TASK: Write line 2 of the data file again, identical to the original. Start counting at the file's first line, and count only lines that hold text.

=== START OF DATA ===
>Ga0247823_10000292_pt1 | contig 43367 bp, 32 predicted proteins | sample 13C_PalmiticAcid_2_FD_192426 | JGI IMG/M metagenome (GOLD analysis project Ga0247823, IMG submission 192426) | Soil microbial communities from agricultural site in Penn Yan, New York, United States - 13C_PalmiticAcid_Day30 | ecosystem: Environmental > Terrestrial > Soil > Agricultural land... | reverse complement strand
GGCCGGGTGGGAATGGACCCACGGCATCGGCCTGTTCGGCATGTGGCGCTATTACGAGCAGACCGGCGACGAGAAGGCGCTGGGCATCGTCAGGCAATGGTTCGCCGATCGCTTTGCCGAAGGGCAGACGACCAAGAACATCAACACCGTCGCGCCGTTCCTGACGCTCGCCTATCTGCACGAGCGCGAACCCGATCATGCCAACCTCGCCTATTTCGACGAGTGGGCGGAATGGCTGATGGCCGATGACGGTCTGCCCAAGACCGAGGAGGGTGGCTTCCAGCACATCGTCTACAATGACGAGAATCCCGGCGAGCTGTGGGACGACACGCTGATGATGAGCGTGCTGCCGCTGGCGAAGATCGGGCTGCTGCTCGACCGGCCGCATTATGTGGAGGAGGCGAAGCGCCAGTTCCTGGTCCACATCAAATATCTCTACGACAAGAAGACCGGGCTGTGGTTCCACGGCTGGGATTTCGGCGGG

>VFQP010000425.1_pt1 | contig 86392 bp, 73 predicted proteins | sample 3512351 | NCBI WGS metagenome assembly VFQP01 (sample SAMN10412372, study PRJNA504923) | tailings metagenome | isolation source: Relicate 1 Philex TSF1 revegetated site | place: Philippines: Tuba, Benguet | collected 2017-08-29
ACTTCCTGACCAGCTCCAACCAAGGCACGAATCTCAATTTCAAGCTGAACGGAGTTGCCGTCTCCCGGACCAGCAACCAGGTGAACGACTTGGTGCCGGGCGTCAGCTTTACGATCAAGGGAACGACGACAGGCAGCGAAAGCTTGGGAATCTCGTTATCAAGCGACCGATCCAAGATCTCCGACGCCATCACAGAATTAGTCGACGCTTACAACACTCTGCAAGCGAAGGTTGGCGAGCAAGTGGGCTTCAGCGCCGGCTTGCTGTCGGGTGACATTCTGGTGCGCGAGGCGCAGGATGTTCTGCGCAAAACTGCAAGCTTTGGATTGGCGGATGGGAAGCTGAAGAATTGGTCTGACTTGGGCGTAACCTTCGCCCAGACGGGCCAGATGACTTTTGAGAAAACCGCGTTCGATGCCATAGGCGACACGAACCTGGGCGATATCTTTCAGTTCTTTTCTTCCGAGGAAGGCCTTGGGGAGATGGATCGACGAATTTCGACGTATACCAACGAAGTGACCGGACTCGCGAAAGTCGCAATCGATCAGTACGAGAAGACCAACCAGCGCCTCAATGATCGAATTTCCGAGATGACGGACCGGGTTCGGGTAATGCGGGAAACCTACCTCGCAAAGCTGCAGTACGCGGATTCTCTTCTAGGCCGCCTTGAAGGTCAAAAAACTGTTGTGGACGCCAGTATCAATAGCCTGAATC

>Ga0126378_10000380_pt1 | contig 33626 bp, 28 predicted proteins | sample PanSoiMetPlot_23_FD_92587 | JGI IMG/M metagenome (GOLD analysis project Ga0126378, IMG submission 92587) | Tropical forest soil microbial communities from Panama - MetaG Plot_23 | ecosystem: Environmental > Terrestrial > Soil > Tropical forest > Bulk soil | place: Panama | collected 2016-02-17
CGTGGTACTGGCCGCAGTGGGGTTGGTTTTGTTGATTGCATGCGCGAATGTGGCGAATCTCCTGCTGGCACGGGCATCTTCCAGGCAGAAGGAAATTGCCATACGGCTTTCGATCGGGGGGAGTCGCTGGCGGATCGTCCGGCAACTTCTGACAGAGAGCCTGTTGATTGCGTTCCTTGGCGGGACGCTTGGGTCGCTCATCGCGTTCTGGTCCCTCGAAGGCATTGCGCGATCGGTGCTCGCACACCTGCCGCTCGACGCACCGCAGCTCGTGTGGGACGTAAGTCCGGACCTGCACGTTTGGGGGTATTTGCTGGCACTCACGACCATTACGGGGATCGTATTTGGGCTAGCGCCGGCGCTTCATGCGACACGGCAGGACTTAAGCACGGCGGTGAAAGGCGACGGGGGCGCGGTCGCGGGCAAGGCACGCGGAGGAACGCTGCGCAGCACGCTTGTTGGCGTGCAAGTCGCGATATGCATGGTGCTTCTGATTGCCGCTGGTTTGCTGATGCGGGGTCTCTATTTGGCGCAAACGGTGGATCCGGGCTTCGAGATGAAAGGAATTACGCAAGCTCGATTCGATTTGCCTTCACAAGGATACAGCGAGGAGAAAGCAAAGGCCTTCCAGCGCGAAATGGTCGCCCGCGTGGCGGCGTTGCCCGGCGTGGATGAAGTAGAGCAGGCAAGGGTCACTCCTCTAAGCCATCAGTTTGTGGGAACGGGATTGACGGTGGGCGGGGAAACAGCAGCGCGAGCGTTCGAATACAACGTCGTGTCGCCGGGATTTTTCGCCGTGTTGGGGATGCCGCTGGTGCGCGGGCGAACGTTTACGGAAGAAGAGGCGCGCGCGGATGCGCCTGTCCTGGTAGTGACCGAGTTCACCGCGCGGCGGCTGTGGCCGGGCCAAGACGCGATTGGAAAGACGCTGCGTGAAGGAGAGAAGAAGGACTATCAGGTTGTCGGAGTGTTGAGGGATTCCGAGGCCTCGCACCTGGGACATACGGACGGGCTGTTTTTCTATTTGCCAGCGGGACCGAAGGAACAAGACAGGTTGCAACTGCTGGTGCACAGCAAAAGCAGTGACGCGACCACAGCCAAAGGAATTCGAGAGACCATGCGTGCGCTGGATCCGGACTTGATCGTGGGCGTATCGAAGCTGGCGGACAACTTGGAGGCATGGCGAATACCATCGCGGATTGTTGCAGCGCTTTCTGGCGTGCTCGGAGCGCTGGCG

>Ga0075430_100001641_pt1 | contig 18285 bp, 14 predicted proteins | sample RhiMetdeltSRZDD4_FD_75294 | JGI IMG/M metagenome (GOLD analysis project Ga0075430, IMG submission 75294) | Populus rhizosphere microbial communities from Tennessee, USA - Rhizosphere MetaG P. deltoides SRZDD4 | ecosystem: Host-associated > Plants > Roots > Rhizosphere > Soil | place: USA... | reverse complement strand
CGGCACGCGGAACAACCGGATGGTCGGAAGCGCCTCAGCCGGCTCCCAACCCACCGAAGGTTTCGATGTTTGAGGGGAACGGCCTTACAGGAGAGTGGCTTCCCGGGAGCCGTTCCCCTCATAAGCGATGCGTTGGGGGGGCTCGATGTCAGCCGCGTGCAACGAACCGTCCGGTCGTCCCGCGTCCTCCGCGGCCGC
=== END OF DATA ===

GGCCGGGTGGGAATGGACCCACGGCATCGGCCTGTTCGGCATGTGGCGCTATTACGAGCAGACCGGCGACGAGAAGGCGCTGGGCATCGTCAGGCAATGGTTCGCCGATCGCTTTGCCGAAGGGCAGACGACCAAGAACATCAACACCGTCGCGCCGTTCCTGACGCTCGCCTATCTGCACGAGCGCGAACCCGATCATGCCAACCTCGCCTATTTCGACGAGTGGGCGGAATGGCTGATGGCCGATGACGGTCTGCCCAAGACCGAGGAGGGTGGCTTCCAGCACATCGTCTACAATGACGAGAATCCCGGCGAGCTGTGGGACGACACGCTGATGATGAGCGTGCTGCCGCTGGCGAAGATCGGGCTGCTGCTCGACCGGCCGCATTATGTGGAGGAGGCGAAGCGCCAGTTCCTGGTCCACATCAAATATCTCTACGACAAGAAGACCGGGCTGTGGTTCCACGGCTGGGATTTCGGCGGG